A Remote Arizona Church Offers Followers Peyote-Induced Psychedelic Trips
"The initial effects, if a sufficient dose is eaten, are -- probably within 30 minutes to an hour -- some feelings of physiological distress, nausea, discomfort, fullness in the stomach, sweating, chills," he testified.
Andrew Pielage Reverend Anne Zapf sits in the peyote house where there are an estimated 8,000 to 10,000 peyote plants in various stages of growth.
"These symptoms may last for one to two hours, and then usually subside and are replaced by . . . calmness, relaxation -- during which the psychological changes occur, he said. "The total length of effects of eating a sufficient dose of peyote are . . . in the range of 10 to 12 hours."
The dosage necessary to experience hallucinations is hard to predict, Weil continued. But during his testimony, he explained that most people who take the drug need to ingest more than six cactus buttons to have a measurable effect. (The 21 grams used for Peyote Way's spirit walks is much more than that.)
Weil, who admitted taking peyote on at least three occasions, testified that the drug isn't harmful, particularly in the right setting.
"I think these are safe drugs if they're used in the appropriate context," Weil told the court, "much safer than many drugs we routinely administer to people for medical purposes."
Inside a small greenhouse at Peyote Way, thousands of button-size cacti cover the room's dirt floor like a rumpled green carpet. Kent estimates that there are 8,000 to 10,000 individual plants ranging in age from 10 to 100 years old. It's hard to imagine that it's a felony, technically, to cultivate, distribute, or consume each of the fragile-looking plants.
Because the DEA classifies peyote as a schedule I drug (along with LSD, heroin, Ecstasy, and marijuana) the penalty for "unlawful distribution, possession, or intent to distribute" any amount could result in up to a $10 million fine and 30 years in prison, although prosecutions rarely happen. Special Agent Ramona Sanchez with the Phoenix division of the DEA, says she's not aware of any recent peyote cases in Arizona.
Congress' 1978 passage of the Native American Religious Freedom Act doesn't protect Peyote Way from federal law enforcement because it's not affiliated with the Native American Church. This law has been challenged several times (including by Peyote Way) based on the free-exercise clause in the First Amendment, but the courts have struck down each attempt.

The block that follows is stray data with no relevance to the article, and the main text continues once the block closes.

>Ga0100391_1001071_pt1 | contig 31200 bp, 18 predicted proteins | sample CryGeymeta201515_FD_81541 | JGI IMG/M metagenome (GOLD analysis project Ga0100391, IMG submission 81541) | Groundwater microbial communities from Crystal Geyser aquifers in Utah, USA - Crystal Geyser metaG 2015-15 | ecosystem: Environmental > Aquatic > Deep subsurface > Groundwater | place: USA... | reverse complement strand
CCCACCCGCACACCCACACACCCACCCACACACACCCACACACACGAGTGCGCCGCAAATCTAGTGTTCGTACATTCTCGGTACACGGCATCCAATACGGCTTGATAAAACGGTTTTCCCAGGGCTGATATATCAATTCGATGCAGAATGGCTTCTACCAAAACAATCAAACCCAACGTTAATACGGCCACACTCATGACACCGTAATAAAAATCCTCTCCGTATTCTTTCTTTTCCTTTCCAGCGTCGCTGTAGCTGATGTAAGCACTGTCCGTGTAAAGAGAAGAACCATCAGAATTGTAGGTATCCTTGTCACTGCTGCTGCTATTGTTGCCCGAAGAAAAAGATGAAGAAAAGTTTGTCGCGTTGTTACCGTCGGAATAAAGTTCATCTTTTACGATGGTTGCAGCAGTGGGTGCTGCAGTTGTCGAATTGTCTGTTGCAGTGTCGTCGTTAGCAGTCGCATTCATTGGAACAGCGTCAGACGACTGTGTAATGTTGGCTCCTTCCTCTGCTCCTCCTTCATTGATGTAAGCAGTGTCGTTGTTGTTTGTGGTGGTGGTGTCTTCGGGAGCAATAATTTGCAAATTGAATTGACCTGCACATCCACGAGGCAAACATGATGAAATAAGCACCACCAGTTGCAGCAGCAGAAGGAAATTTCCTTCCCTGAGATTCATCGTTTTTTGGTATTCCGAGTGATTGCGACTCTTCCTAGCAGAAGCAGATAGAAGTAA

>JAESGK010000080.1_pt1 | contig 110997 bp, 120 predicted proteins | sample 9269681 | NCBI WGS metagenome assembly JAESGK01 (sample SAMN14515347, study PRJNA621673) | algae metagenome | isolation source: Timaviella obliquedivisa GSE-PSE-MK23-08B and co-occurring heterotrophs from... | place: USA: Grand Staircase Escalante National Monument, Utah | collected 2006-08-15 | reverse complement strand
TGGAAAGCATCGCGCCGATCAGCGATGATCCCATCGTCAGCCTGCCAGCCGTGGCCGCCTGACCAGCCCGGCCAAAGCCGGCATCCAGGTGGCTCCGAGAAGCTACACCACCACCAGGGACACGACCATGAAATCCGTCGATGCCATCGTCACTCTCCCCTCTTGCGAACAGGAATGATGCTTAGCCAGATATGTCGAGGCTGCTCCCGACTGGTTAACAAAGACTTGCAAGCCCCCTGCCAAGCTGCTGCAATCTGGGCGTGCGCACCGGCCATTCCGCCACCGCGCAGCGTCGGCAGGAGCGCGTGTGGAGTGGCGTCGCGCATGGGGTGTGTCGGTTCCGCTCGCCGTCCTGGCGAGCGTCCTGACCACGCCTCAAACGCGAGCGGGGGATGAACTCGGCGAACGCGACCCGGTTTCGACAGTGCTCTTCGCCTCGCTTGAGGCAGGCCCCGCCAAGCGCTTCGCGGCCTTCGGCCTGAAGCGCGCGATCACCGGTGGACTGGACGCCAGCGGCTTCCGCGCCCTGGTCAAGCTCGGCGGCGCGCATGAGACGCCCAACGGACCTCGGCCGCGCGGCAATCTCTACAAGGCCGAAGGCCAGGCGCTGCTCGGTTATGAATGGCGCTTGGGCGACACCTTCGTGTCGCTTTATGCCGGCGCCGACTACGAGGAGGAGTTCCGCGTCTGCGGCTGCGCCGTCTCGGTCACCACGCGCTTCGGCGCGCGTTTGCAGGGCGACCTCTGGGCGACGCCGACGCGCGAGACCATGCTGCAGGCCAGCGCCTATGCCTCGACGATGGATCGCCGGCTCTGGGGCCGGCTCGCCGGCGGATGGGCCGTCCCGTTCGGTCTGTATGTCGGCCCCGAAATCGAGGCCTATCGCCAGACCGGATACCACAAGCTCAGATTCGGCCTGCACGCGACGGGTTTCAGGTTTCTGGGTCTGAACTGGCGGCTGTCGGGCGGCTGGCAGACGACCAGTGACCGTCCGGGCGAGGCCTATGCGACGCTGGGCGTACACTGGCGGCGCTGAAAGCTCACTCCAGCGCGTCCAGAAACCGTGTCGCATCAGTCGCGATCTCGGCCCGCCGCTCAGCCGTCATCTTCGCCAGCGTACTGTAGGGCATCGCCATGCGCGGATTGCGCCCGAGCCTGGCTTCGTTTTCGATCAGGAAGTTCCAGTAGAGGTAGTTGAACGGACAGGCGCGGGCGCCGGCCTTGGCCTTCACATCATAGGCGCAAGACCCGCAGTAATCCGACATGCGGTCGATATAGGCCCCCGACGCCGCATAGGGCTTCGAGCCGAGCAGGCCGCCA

Peyote Way is able to avoid prosecution mainly because Arizona is one of six states where the use of peyote for bona fide religious purposes has been legalized without deference to race -- meaning individuals don't need to be part of the Native American Church to legally take the drug for religious reasons.
According to the nonprofit organization Erowid, which specializes in documenting the use and effects of psychoactive plants and chemicals, only Arizona, Oregon, New Mexico, Nevada, Minnesota, and Colorado have such exceptions.
Arizona's revised statute, Title 13-3402, states: "A person who knowingly possesses, sells, transfers, or offers to sell or transfer peyote is guilty of a class-six felony. In a prosecution for violation of this section, it is a defense that the peyote is being used or is intended for use: In connection with the bona fide practice of a religious belief, as an integral part of a religious exercise, and in a manner not dangerous to public health, safety, or morals."
Still, there's much controversy surrounding the legality of taking peyote, and if federal authorities wanted to prosecute Peyote Way for its use, cultivation, and distribution of the plant, they probably could make a case. Peyote Way Church technically is in violation of federal law, as neither Kent nor Zapf is Native American. Special Agent Sanchez, however, deferred to local and state authorities when asked about Peyote Way, suggesting that the DEA has taken a hands-off approach regarding peyote use, in the same way the Obama Administration recently has backed off going after medical-marijuana distribution in states including Arizona.
Any possibility of prosecution never deterred Kent and Zapf from pursuing their church's mission or deterred people from making the trek out into the desert wilderness of Aravaipa to experience the effects of the hallucinogen.
Kent makes clear that the church doesn't sell peyote, and he says the plants it grows on the property never leave it.
"As far as the state of Arizona is concerned, they understand that in order for us to practice our religion, we need our sacrament," he says. "The feds aren't going to sell it to us so we grow our own."